Attention! This guide will change your mind about buying a locked mobile handset.
Locked Handsets with SIM Locks are designed to stop a user from buying a phone with one carrier and then using it with another carrier. Most prepaid and some postpaid handsets are locked to the initial provider selling the handset. On most (if not all) prepaid phone’s packages would specify details of the network lock. In the case of postpaid phones, when a phone is purchased outright the merchant would provide this information upon purchase. However, there are situations when, despite the information written on the packaging, the phone turns out not to be SIM locked. Therefore, if you want to find out whether your phone is indeed locked or not, the easiest thing to do is to insert the SIM card of another carrier or two in your phone and see if the phone is still working.
Why Carriers Lock Their Handsets
One reason why mobile phones are network locked is the fact that providers subsidize them in order to make them more affordable. By locking the mobile phones they sell, they force their customers to keep using their service. This way, carriers recover the initial loss but maintain a customer base to provide mobile deals.
Can Handsets be Unlocked?
Fortunately, if your phone is locked, solutions to unlock it are available. Most providers allow customers to unlock their phones, as long as they meet their conditions. For example, some carriers ask an unlocking fee raging between $80 and $595.The fees for unlocking a prepaid phone are generally smaller than those for postpaid phones or 3G sets.
providers subsidize phones in order to make them more affordable.
Other carriers allow their customers to unlock their mobile phones after using them up to a specific credit value. For example, Virgin Mobile allows you to unlock the phone if you have used prepaid credit of at least $80 with the carrier. Carriers have this type of information in their database, so there is no need to keep track of the credit you use. Other carriers allow you to unlock the phone after a specific amount of time, for example, 6 months.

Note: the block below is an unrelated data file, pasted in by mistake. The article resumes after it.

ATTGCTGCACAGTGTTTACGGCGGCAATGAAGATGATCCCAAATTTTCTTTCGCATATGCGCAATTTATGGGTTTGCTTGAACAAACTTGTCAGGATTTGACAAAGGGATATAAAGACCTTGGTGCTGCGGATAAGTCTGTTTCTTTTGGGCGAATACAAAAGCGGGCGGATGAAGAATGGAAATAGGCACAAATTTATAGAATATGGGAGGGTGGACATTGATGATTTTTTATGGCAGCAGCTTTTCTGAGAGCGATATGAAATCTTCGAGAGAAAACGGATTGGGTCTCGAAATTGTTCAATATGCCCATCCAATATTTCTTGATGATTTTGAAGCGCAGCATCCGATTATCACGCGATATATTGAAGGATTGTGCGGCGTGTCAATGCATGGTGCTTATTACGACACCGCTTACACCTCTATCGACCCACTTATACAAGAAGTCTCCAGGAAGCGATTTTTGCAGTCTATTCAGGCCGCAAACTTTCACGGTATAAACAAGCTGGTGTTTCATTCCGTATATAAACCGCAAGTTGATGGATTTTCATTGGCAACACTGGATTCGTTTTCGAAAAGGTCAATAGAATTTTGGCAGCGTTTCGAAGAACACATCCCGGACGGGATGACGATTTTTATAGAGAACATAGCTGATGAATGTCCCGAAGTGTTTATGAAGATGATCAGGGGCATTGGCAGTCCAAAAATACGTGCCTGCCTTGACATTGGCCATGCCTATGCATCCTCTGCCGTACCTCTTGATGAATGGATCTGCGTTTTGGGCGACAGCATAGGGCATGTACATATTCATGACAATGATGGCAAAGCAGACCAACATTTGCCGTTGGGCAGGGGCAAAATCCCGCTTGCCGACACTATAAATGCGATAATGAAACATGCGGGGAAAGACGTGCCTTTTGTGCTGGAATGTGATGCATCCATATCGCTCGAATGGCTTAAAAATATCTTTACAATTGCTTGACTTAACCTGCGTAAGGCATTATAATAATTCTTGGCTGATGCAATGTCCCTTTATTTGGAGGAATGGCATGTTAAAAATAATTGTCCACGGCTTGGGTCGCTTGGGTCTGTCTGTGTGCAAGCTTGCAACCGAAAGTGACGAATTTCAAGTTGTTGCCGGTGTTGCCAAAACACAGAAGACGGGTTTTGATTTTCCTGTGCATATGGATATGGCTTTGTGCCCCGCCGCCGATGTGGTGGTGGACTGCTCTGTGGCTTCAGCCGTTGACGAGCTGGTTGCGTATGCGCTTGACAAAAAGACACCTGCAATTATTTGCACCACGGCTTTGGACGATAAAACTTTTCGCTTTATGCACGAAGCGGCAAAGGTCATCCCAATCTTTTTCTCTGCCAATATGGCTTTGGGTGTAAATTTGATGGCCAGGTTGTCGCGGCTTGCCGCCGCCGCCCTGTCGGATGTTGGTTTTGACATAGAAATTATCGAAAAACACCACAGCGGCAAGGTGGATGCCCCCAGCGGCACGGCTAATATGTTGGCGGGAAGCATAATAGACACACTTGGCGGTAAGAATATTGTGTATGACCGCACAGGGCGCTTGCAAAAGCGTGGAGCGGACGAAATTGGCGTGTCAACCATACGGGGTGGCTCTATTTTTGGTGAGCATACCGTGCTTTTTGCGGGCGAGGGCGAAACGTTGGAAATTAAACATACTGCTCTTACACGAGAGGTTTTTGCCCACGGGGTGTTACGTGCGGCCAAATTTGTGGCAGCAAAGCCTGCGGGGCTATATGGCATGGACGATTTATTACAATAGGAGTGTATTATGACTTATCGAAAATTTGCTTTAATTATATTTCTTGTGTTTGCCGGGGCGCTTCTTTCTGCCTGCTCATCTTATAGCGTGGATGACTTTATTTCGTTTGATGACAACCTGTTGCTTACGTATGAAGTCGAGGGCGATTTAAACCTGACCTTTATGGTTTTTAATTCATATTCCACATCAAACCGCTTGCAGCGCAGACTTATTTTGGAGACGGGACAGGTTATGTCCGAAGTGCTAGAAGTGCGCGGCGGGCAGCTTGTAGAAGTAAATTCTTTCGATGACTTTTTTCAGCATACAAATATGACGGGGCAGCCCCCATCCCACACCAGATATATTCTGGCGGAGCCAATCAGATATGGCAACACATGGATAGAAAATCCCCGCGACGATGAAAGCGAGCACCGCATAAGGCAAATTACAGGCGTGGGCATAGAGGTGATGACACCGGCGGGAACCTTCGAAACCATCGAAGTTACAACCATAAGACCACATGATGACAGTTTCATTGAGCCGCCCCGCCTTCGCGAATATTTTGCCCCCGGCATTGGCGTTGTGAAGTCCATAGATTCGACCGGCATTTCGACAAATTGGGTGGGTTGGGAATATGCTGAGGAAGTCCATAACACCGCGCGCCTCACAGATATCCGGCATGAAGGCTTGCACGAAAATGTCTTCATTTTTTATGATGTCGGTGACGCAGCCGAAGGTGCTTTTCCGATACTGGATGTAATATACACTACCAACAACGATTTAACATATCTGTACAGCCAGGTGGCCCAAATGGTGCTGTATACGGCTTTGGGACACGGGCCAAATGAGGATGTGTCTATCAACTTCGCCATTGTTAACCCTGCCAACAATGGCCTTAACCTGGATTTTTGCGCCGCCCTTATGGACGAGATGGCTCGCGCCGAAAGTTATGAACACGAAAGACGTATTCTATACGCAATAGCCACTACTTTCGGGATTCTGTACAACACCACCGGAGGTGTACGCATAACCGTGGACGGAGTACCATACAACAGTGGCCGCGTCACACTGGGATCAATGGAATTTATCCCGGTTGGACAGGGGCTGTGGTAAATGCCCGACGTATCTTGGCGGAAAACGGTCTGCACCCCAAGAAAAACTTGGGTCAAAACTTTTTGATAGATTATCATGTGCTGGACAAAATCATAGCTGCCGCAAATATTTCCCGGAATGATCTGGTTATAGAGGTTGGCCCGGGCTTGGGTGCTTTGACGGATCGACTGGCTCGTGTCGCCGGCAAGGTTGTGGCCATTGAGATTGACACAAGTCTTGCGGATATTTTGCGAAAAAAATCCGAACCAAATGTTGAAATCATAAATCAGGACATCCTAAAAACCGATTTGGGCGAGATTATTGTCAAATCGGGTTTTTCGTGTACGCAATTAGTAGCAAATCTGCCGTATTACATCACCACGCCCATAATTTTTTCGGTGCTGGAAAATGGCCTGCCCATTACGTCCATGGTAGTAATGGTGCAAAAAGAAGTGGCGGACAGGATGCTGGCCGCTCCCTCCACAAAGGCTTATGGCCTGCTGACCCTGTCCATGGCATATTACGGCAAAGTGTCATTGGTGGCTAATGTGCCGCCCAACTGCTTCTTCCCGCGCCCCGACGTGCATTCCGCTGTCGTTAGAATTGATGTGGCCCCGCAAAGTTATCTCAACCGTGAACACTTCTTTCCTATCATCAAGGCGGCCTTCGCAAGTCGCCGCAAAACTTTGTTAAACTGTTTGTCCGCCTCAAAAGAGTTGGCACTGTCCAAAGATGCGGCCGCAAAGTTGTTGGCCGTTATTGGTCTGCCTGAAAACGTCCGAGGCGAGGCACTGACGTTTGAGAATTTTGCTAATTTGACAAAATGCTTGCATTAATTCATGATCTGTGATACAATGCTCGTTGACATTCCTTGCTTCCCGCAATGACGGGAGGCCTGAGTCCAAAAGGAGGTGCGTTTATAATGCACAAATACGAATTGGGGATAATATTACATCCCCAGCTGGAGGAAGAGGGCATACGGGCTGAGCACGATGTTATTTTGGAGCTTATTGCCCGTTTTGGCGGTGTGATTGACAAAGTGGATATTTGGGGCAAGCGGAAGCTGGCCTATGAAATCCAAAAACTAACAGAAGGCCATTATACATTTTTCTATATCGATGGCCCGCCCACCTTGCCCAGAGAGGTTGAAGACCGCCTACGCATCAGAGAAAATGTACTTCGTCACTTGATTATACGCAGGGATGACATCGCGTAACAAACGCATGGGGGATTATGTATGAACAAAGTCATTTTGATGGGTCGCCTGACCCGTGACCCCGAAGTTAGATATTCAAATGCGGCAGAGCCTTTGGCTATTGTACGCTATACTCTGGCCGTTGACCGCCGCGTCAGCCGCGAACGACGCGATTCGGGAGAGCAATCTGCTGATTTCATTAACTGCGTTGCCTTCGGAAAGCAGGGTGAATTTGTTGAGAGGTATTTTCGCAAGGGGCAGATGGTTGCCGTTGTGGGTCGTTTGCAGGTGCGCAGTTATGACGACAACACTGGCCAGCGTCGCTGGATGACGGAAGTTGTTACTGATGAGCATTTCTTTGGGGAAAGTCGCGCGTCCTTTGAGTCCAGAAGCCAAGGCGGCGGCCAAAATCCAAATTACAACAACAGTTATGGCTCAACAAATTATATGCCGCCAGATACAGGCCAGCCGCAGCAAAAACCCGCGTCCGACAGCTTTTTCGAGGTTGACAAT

Types of Handset Locks
There are two types of phone lock – locking your handset or locking your SIM card. The handset-only lock allows you to use your SIM card on other phones, provided that they are unlocked. The SIM-only lock prevents you from using the card on other phones. However, both of these types of locks are referred to as SIM locks. Here are the distinctions between them:
|Handset-Only Lock||SIM-only Lock|
|Use SIM on other Handset||Yes||
No (After you supply the appropriate PIN,Yes)
|Use Handset with other SIM||No||Yes|
Your carrier sets the handset-only lock, and you have no control over the settings and codes. SIM-only locks are set by your carrier and you, with the help of PINs and PUK codes. The next table describes each type of lock.
Service (SP) Locks
PIN1 and PUK1
PIN1 and PUK2
This is the most popular type of lock used by carriers. A network locked phone cannot be used with other SIM cards except the ones of a particular network. This type of lock is common among carriers which own network infrastructure. Vodafone, Telstra and Optus prepaid phones are network locked. In other words, an Optus phone will not work with a Telstra SIM card and vice versa. However, the Optus phone can be used with any other Optus SIM card.
Similar to country locks, network locks prevent using the phone with other SIM cards, but the SIM card in itself is not locked.
Service Provider lock
SP locked phones only work with SIM cards of the specific service provider. Service providers which do not own network infrastructure lock their phones, just like carriers do. This type of lock affects only the phone, not the SIM card. Service providers which lock their handsets include Virgin Mobile.
In fact, service providers can apply two types of locks to their phones: SP lock or network lock. Optus’s service provider, Virgin Mobile, can apply a network lock, so its phones will accept both Optus and Virgin Mobile cards, or an SP lock, case in which the handset will work only with a Virgin Mobile card.
service providers can apply two types of locks to their phones: SP lock or network lock.
Practically, Virgin Mobile phones use a mixture of these two types of locks. Some are SP locked, while others are network locked.
Before discussing about PINs and PUKs, an introduction to SIM cards is necessary.
SIM cards – The Basics
A SIM card can be seen as the handset’s ID card. The acronym ‘SIM’ stands for Subscriber Identity Module and it is, in fact, a microcomputer. This microcomputer stores your information - mobile phone number, information about your location and registration details. Compared to CDMA systems, which do not use SIM cards, GSM ones use SIM cards widely. 3D systems use USIM cards (Universal SIM).
SIM cards can be switched between phones (if they are not SIM locked, obviously), which makes them very convenient. A SIM card has memory space available for a phone book or SMS, so when switching phones, you can be sure all the information you need is ready to use.